Corporate Challenge makes a 10-year difference for IMF athletes

Rob de Castella has been a powerful voice for the J.P. Morgan Corporate Challenge Sydney from the very start.

Australia’s most decorated marathon runner was there in the pouring rain at Centennial Park on November 15, 2000 to support the first crowd of 2,180 entrants from 136 companies in Sydney’s debut Corporate Challenge.

“I strongly encourage everyone in corporate Australia to get behind this event,” de Castella said at the time. “The Corporate Challenge is only 5.6 kilometers, which makes training for the event easy enough for even the busiest executive.”

The 21st running of the Corporate Challenge in Centennial Park will take place this year on October 25, and for the 10th consecutive year it will benefit the Indigenous Marathon Foundation (IMF), the not-for-profit organization de Castella founded in 2013.

“We are grateful for the continued support from J.P. Morgan over the last 10 years,” said de Castella, who represented Australia in four different Summer Olympics Games. “Their support has specifically supported our community impact program, IMF RAW (Running and Walking).”

“RAW provides training and coaching education to Indigenous and non-Indigenous volunteers in over 40 communities and contributes to the delivery of over 200 running and walking events each year with over 2,000 participants,” de Castella said. “These events are free, safe, and inclusive and encourage regular physical activity, community connection, cultural immersion, and promote physical and mental health and wellbeing.”

“Without the support of the Corporate Challenge, we would be unable to provide these programs, qualifications, and opportunities to many of our RAW community,” de Castella said.

The IMF was established after the impact and success of the Indigenous Marathon Project, which de Castella created in 2010 enabling Indigenous athletes to train for and compete in the New York City Marathon, and then return to Australia as inspirational change-agents and leaders. “They continue the ‘ripple-effect’ through IMF RAW,” de Castella explained.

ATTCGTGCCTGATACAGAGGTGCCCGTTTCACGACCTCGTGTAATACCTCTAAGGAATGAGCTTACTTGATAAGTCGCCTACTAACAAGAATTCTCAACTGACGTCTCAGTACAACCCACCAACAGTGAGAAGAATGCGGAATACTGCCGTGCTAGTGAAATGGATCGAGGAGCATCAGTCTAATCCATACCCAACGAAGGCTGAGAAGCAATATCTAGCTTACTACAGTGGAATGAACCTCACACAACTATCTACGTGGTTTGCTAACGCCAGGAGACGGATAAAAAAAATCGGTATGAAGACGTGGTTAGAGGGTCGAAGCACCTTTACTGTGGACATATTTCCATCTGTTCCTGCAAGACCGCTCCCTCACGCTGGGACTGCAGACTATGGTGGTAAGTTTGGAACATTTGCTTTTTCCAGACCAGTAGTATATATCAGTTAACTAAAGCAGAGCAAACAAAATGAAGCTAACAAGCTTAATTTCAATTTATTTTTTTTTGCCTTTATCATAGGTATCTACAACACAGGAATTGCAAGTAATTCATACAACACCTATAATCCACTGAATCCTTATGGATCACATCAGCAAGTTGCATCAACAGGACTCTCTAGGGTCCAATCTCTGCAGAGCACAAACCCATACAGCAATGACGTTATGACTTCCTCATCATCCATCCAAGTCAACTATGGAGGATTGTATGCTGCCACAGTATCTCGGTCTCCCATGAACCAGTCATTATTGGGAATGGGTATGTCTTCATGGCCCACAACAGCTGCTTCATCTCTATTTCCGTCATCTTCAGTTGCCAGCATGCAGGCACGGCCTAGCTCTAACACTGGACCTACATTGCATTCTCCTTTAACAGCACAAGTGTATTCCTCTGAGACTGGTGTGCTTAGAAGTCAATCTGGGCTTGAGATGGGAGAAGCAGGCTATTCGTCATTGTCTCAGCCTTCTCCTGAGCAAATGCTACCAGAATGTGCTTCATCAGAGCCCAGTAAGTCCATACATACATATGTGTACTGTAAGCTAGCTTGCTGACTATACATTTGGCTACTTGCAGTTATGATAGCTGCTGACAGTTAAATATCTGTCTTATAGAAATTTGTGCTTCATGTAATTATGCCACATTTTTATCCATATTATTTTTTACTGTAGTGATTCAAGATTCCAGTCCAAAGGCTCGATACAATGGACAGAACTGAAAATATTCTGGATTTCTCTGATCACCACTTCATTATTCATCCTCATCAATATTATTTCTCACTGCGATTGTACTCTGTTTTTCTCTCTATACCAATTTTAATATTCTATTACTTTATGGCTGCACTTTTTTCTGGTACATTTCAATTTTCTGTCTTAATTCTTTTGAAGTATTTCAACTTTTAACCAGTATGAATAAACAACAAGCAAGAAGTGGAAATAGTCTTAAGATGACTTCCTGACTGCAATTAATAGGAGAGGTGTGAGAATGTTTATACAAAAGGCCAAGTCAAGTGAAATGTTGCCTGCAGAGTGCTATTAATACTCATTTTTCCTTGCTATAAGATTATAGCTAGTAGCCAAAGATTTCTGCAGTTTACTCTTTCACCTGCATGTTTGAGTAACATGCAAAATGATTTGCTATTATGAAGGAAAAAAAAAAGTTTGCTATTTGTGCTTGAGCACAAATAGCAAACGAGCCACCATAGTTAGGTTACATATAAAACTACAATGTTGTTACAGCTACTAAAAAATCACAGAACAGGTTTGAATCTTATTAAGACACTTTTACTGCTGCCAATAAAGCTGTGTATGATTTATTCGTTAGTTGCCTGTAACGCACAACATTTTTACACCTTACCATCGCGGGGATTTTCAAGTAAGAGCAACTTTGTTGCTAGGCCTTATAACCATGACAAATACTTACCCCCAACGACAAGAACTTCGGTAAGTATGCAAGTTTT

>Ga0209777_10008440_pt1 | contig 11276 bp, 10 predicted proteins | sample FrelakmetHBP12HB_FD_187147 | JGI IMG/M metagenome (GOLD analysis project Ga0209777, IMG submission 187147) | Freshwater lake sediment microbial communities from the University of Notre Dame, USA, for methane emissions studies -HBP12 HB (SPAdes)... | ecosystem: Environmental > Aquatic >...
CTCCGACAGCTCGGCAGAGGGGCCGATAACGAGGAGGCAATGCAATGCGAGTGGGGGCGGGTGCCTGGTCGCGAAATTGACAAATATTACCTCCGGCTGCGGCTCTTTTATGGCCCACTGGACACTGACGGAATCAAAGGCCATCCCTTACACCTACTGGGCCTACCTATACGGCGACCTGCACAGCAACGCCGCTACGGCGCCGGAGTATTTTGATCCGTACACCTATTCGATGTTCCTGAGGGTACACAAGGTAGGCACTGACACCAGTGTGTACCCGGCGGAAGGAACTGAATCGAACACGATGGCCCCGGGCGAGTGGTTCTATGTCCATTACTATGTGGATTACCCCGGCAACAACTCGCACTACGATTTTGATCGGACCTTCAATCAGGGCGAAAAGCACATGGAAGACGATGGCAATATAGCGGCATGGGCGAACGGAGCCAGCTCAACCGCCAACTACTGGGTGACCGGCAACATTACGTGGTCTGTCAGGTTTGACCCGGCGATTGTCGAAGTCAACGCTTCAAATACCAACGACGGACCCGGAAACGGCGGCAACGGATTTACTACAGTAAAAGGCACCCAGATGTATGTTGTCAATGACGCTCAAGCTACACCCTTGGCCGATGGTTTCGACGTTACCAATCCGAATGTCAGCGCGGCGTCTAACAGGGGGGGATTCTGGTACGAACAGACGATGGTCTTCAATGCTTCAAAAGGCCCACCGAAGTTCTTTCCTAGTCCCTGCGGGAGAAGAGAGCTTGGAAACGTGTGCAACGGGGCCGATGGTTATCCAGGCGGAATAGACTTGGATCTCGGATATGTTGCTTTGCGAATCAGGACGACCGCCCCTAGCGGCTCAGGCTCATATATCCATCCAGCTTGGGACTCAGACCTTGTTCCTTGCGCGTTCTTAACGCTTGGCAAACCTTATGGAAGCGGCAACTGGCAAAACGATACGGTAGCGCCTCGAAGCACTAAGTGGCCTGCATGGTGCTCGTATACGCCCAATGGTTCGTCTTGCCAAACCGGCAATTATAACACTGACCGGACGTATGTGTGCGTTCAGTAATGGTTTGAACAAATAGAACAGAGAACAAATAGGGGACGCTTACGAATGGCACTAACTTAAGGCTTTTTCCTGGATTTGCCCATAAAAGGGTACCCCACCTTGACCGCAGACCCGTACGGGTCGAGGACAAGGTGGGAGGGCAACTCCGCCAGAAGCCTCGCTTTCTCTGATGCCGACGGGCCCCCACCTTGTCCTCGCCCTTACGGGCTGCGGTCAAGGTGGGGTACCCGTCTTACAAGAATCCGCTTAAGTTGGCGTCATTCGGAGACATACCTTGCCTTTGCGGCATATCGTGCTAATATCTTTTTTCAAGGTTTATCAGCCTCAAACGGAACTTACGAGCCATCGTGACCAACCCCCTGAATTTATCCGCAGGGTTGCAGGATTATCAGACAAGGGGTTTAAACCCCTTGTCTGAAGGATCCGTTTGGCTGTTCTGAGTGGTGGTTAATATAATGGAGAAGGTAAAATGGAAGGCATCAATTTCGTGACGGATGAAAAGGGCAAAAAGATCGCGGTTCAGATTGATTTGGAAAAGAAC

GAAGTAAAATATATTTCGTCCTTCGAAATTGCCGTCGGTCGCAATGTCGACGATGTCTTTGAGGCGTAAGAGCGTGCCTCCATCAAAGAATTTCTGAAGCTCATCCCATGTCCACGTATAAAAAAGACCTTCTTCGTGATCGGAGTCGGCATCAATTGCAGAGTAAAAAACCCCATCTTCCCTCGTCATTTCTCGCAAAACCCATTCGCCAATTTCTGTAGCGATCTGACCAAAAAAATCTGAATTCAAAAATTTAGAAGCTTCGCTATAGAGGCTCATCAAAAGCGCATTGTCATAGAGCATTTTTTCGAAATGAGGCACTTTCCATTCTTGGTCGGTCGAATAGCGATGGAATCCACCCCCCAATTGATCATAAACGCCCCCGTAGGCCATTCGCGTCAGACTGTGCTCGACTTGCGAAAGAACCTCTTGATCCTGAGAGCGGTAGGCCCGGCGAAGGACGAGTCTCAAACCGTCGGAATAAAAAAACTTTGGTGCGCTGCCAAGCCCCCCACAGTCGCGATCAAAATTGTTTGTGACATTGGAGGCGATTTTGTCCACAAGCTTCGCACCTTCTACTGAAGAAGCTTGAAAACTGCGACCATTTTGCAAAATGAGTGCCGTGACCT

Here are a handful of the inspirational accomplishments from some of the athletes that have benefitted from IMF training and support:

Charlie Maher

Charlie Maher is a Western Arrernte man from Alice Springs, and was part of the inaugural Indigenous Marathon Project (IMP) squad alongside Juan Darwin, Joseph Davis and Caleb Hart who ran the New York City Marathon in 2010. The achievements of these four men created a strong ripple effect, which led another 128 Aboriginal and Torres Strait Islander people and counting to complete a marathon through the IMP. In 2022, Charlie became the first Indigenous Australian man to complete all six world major marathons – a 12-year journey in the making.

Chloe Wighton

Chloe Wighton is a Wirajduri Galari woman from Gilgandra in central west NSW who completed the New York City Marathon in 2022, with no prior formal running experience. With an archaeologist background, Chloe recently founded her own business called Bila Group, from the Wiradjuri word for ‘River’, providing specialist Indigenous consultancy advice on archaeology and heritage. She says the IMP helped her see what she is capable of, sharing “you may think you can’t do something, but the reality is, you can.”

Wynston Shovellor-Sesar

Wynston is a Karajarri man from the Bidyadanga Community 180kms south of Broome and is currently living in Broome. Wynston completed the New York City Marathon in 2022, with no prior formal running experience. Wynston lost over 20kgs during his marathon journey, however, shares that the journey far exceeded the physical benefits. As a Marine Parks Officer, Wynston recently travelled to Vancouver where he presented and facilitated at the International Marine Protected Area Congress Meeting, the top global gathering for marine conservation.

Brendan Larcombe

Multi-marathoner Brendan is a Minjungbal Bundjalung and Gooreng Gooreng man from Tweed Heads NSW, currently living in Cairns. After experiencing significant adversity, Brendan entered a rehabilitation clinic for drug and alcohol addiction in 2018, describing this time as a low point and place of darkness.  It was during this time that Brendan found the power of running. It was through his introduction to the Indigenous Marathon Foundation that Brendan felt the sense of belonging that he had always been searching for. “I now feel like I belong to something special”, Brendan says. “I’ll take running as far as my body lets me…When I’m running, I feel most free.”

Sydney will be the 13th of 15 events in the 47th year of the J.P. Morgan Corporate Challenge Series. In 2023, the Series has seen a dramatic spike in  participation after a two-year hiatus due to the COVID-19 pandemic. Entries to date have increased by more than 70%, forecasting a great event in Sydney on October 25.